A PROMINENT activist in Occupy Wall Street has spoken out against "dangerous" criticism of the Black Bloc tactic by "violent peace-police".
David Graeber writes in N+1 magazine in response to an article called “The Cancer in Occupy,” by one Chris Hedges.
He tells Hedges in his open letter: "I am appealing to you because I really do believe the kind of statement you made is profoundly dangerous.
"The reason I say this is because, whatever your intentions, it is very hard to read your statement as anything but an appeal to violence. After all, what are you basically saying about what you call 'Black Bloc anarchists'?
"1) they are not part of us
2) they are consciously malevolent in their intentions
3) they are violent
4) they cannot be reasoned with
5) they are all the same
6) they wish to destroy us
7) they are a cancer that must be excised
"Surely you must recognize, when it’s laid out in this fashion, that this is precisely the sort of language and argument that, historically, has been invoked by those encouraging one group of people to physically attack, ethnically cleanse, or exterminate another—in fact, the sort of language and argument that is almost never invoked in any other circumstance.
"After all, if a group is made up exclusively of violent fanatics who cannot be reasoned with, intent on our destruction, what else can we really do? This is the language of violence in its purest form. Far more than “fuck the police.” To see this kind of language employed by someone who claims to be speaking in the name of non-violence is genuinely extraordinary."
Graeber pulls apart Hedges' claim that the Black Bloc tactic gives cops the excuse they need to attack protesters and depict them as violent.
He writes: "If the police decide to attack a group of protesters, they will claim to have been provoked, and the media will repeat whatever the police say, no matter how implausible, as the basic initial facts of what happened.
"This will happen whether or not anyone at the protest does anything that can be remotely described as violence. Many police claims will be obviously ridiculous – as at the recent Oakland march where police accused participants of throwing 'improvised explosive devices'—but no matter how many times the police lie about such matters, the national media will still report their claims as true, and it will be up to protesters to provide evidence to the contrary.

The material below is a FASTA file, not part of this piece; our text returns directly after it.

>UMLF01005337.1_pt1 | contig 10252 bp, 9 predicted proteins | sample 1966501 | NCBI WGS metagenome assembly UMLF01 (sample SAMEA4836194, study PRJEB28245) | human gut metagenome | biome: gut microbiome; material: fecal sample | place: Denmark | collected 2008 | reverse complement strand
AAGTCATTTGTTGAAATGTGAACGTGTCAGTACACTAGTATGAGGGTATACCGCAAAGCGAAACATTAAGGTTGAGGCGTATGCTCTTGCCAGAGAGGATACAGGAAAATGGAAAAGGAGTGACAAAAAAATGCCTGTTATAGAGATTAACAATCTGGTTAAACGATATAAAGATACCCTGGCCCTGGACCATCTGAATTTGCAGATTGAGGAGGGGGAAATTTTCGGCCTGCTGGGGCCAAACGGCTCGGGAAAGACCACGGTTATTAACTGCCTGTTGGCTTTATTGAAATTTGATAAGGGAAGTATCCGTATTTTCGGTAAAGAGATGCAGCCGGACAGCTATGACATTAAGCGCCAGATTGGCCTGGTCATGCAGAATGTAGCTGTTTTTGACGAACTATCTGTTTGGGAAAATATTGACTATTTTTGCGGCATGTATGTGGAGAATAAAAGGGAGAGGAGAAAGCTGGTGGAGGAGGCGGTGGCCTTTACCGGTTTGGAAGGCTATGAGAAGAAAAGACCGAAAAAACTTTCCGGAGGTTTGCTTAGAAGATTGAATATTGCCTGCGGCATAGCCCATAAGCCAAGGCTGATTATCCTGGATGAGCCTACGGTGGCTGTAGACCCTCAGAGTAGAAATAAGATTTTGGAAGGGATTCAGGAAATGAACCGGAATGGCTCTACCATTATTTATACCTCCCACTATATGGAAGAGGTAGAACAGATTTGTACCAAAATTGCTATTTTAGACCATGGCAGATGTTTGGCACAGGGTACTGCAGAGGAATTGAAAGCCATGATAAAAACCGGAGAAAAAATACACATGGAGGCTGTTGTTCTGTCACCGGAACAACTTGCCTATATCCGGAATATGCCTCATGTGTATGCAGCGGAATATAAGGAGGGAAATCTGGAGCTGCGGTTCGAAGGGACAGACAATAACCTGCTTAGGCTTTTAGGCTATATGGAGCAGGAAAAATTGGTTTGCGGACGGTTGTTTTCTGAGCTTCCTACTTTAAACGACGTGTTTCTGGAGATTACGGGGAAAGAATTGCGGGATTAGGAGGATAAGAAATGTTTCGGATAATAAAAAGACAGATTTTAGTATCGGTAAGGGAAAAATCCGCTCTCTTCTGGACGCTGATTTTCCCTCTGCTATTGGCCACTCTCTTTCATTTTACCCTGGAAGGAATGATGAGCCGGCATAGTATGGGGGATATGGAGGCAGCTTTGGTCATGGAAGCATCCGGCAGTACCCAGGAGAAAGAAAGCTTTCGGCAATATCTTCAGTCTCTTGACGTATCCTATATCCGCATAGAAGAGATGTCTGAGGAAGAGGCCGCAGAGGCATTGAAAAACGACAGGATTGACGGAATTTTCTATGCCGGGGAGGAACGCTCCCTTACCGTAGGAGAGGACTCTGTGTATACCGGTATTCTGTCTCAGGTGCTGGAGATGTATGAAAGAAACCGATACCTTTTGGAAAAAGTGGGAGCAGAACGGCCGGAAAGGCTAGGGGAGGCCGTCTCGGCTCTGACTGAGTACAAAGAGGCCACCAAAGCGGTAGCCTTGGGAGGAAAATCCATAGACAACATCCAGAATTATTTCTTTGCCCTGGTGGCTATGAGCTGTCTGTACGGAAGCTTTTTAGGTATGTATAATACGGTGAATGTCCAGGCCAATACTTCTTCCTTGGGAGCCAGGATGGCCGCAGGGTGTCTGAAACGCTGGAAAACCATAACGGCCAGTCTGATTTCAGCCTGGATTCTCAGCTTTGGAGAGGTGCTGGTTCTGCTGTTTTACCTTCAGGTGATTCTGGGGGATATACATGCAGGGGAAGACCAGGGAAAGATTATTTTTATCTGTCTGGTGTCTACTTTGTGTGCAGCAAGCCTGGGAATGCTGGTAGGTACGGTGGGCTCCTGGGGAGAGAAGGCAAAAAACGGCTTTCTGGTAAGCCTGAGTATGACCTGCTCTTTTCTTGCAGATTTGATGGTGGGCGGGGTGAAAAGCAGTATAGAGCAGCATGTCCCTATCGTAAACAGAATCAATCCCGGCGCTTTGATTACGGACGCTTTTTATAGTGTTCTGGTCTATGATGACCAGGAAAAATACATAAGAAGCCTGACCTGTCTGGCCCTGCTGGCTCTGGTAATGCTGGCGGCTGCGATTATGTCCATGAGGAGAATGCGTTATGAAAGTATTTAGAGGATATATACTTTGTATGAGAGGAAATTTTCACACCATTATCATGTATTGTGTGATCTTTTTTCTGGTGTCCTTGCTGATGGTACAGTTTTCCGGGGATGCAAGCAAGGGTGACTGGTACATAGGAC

"Sometimes, with the help of social media, we can demonstrate that particular police attacks were absolutely unjustified, as with the famous Tony Bologna pepper-spray incident. But we cannot by definition prove all police attacks were unjustified, even all attacks at one particular march; it’s simply physically impossible to film every thing that happens from every possible angle all the time.
"Therefore we can expect that whatever we do, the media will dutifully report 'protesters engaged in clashes with police' rather than 'police attacked non-violent protesters'. What’s more, when someone does throw back a tear-gas canister, or toss a bottle, or even spray-paint something, we can assume that act will be employed as retroactive justification for whatever police violence occurred before the act took place."
And Graeber points out the even Gandhi, hero of the peace police, would not have taken the extreme line adopted by Hedges and his kind.
He writes: "Gandhi and his movement were regularly denounced in the media, just as non-violent anarchists are also always denounced in the media (and I might remark here that while not an anarchist himself, Gandhi was strongly influenced by anarchists like Kropotkin and Tolstoy), as a mere front for more violent, terroristic elements, with whom he was said to be secretly collaborating.
"He was regularly challenged to prove his non-violent credentials by assisting the authorities in suppressing such elements. Here Gandhi remained resolute. It is always morally superior, he insisted, to oppose injustice through non-violent means than through violent means. However, to oppose injustice through violent means is still morally superior to not doing anything to oppose injustice at all.
"And Gandhi was talking about people who were blowing up trains, or assassinating government officials. Not damaging windows or spray-painting rude things about the police."